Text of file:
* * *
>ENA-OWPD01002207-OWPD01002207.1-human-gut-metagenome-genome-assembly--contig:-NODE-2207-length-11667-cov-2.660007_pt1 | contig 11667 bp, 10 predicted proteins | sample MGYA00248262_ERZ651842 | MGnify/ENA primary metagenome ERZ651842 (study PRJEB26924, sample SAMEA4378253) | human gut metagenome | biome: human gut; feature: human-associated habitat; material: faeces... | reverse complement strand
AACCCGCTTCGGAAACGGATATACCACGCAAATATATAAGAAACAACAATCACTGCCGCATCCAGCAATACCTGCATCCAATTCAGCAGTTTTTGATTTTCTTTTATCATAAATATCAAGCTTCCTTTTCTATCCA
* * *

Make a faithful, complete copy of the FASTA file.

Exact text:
>ENA-OWPD01002207-OWPD01002207.1-human-gut-metagenome-genome-assembly--contig:-NODE-2207-length-11667-cov-2.660007_pt1 | contig 11667 bp, 10 predicted proteins | sample MGYA00248262_ERZ651842 | MGnify/ENA primary metagenome ERZ651842 (study PRJEB26924, sample SAMEA4378253) | human gut metagenome | biome: human gut; feature: human-associated habitat; material: faeces... | reverse complement strand
AACCCGCTTCGGAAACGGATATACCACGCAAATATATAAGAAACAACAATCACTGCCGCATCCAGCAATACCTGCATCCAATTCAGCAGTTTTTGATTTTCTTTTATCATAAATATCAAGCTTCCTTTTCTATCCA